But let’s stick to what we know: The actual numbers from PPW, which are now available, via the Brooklyn Paper:

“Crashes are down from an average of 30 in six months to 25, or 16 percent.

• Crashes that cause injuries are down from 5.3 in six months to two, a whopping 63-percent drop.

• Before the project, a crash was twice as likely to include an injury.

• Injuries to all street users dropped 21 percent.

The data also found that since the lane was installed last June, there have been no reported pedestrian injuries and no pedestrian or cyclist injuries from pedestrian-bike crashes.”

Granted, crashes involving pedestrians and bicycles tend to be underreported, but vehicle crashes, particularly involving injury, are not — and by this measure, the addition of the lanes has actually made for a safer environment for all road users. An increase in active transportation; a decrease in injury — I fail to see this as a problem.

Posted on Thursday, January 20th, 2011 at 10:33 am by: Tom Vanderbilt
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Painted Roundabout

From somewhere in Germany, I believe (would be curious to know the exact location), a roundabout with nothing in the center save paint. I’d be curious about the stats for this intersection; on the whole it seems more or less orderly (there’s confusion but low-speed confusion), but some people just seem to blow straight through as if they had a green light in a signalized intersection.

Posted on Saturday, January 15th, 2011 at 1:49 pm by: Tom Vanderbilt
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Desire Named Streetcar

My latest Slate column looks at two transportation forms, the monorail and the streetcar, each with their supporters and each with their detractors, and how time’s arrow seems to have inverted somewhere along the way:

What’s interesting about Disney World and Disneyland is not merely the range of transportation options, but the mixture of new and old modes they represent. These varied ways to get around reflect biographer Neal Gabler’s observation that Walt Disney was “at once a nostalgist and a futurist, a conservative and visionary.” One imagines he would have been equally happy riding the retro trolley on Main Street as whisking through Tomorrowland in an ultramodern monorail.

But there is something else to note here. The monorail—which must have looked to Disney and the world like the transportation of the future in the 1950s—is now, to many, considered a historical footnote, a relic of World Expos or, at best, an automated ride between airport terminals. America’s highest-profile monorail project, the expansion of Seattle’s line, was plagued by cost overruns and funding gaps, and was finally dissolved in 2005 (costing taxpayers $125 million). The Las Vegas monorail has filed for bankruptcy. At the same time, those retro streetcars, which Disney himself rode in Kansas City in the early 20th century and which must have seemed to him part of a vanishing past, are returning (or may soon return) to any number of American cities, including Washington, D.C.; Cincinnati’ Tucson; Atlanta; Dallas; St. Louis; and Salt Lake City.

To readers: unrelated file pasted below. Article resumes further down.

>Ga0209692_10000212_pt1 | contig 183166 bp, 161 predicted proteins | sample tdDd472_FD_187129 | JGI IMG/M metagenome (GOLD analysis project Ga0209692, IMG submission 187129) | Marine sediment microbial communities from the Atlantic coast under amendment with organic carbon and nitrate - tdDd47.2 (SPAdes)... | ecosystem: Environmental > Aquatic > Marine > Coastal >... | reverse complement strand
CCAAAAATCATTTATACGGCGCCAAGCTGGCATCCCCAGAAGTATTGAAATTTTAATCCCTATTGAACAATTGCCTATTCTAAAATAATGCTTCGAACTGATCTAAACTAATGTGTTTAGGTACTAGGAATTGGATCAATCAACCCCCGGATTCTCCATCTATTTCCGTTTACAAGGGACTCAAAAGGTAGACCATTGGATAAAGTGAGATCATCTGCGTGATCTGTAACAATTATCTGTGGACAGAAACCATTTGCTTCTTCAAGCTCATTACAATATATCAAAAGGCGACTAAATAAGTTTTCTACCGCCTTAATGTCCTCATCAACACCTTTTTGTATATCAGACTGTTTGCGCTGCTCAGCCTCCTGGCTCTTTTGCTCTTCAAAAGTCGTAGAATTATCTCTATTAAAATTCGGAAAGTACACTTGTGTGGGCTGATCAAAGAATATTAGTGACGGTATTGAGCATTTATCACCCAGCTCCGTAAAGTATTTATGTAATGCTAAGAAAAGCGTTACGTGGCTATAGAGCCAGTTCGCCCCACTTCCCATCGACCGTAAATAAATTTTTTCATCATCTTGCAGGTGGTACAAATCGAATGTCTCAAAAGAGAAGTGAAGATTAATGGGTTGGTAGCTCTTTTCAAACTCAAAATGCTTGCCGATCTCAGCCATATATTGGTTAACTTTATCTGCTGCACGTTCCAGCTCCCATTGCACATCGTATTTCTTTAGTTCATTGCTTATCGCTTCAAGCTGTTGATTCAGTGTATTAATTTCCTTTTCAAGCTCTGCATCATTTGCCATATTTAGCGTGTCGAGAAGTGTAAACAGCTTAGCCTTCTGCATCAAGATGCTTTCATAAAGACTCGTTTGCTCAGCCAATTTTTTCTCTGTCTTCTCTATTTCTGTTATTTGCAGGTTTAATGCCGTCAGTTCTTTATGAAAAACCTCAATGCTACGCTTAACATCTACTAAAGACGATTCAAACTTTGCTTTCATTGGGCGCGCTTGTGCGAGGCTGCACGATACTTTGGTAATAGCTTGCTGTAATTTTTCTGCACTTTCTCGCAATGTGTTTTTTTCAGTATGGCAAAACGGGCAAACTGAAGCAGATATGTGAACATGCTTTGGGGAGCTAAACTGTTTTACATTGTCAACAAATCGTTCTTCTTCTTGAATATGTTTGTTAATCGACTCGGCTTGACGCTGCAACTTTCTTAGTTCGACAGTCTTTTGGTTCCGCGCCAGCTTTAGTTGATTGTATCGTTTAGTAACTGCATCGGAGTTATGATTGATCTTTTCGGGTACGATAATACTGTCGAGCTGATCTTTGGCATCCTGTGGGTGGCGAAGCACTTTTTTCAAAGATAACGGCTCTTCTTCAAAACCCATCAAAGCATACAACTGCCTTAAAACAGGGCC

So the future we thought we were going to get somehow seems antiquated, while the past looks increasingly, well, futuristic. Why is the trolley ascendant as the monorail declines?

[P.S. I do realize a fair number of people prefer buses to either of these options, but for space it was cut. An original line read: “Light-rail supporters — and transportation people, whether for reasons of funding, fandom, or something else, and even if they’re working toward similar goals, tend to cleave into camps (a third group, the bus people, find their vessel of choice superior to both the light-rail and monorails) — counter with a battery of well-practiced rejoinders…”]

Posted on Wednesday, January 12th, 2011 at 5:40 pm by: Tom Vanderbilt
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No Signal

Joburg thieves steal SIM cards from traffic signals.

Makubela said the agency was now cancelling the SIMs stolen from the GPRS units inside some of the traffic lights and working with Johannesburg police to stop the traffic light thefts. Ordinary lights have not been targeted by the gangs – although there were some thefts of traffic light poles last year for their scrap value.

(thanks Jeff)

Posted on Wednesday, January 12th, 2011 at 1:33 pm by: Tom Vanderbilt
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Fewer Sidewalks, More Pedestrians

As I’m sure most of you know, Google’s NGram Book Viewer provides an invaluable window, via written texts of the last century or so, onto what the culture was collectively thinking. Not surprisingly, there’s much to be gleaned here from an urban or transportation point of view.

Exhibit A is the first word: Pedestrian.

You see that this word, never that popular, essentially held flat, prior to the automobile, when it began to rise. There was a drop-off after World War II, perhaps in response to postwar suburbanization — people were doing less walking. But then it continues to grow year after year, to the present — even as Americans were walking less every year. This is curious on the one hand, but predictable on the other. As people did more driving, and less walking, the notion of what was once a rather common, everyday activity — walking — became a more specialized “mode of transportation,” something to be considered as The Other, something even, dare I say, a bit strange.

For a sense of what was going on as pedestrian became a more common word, let’s turn to Exhibit B: Jaywalking.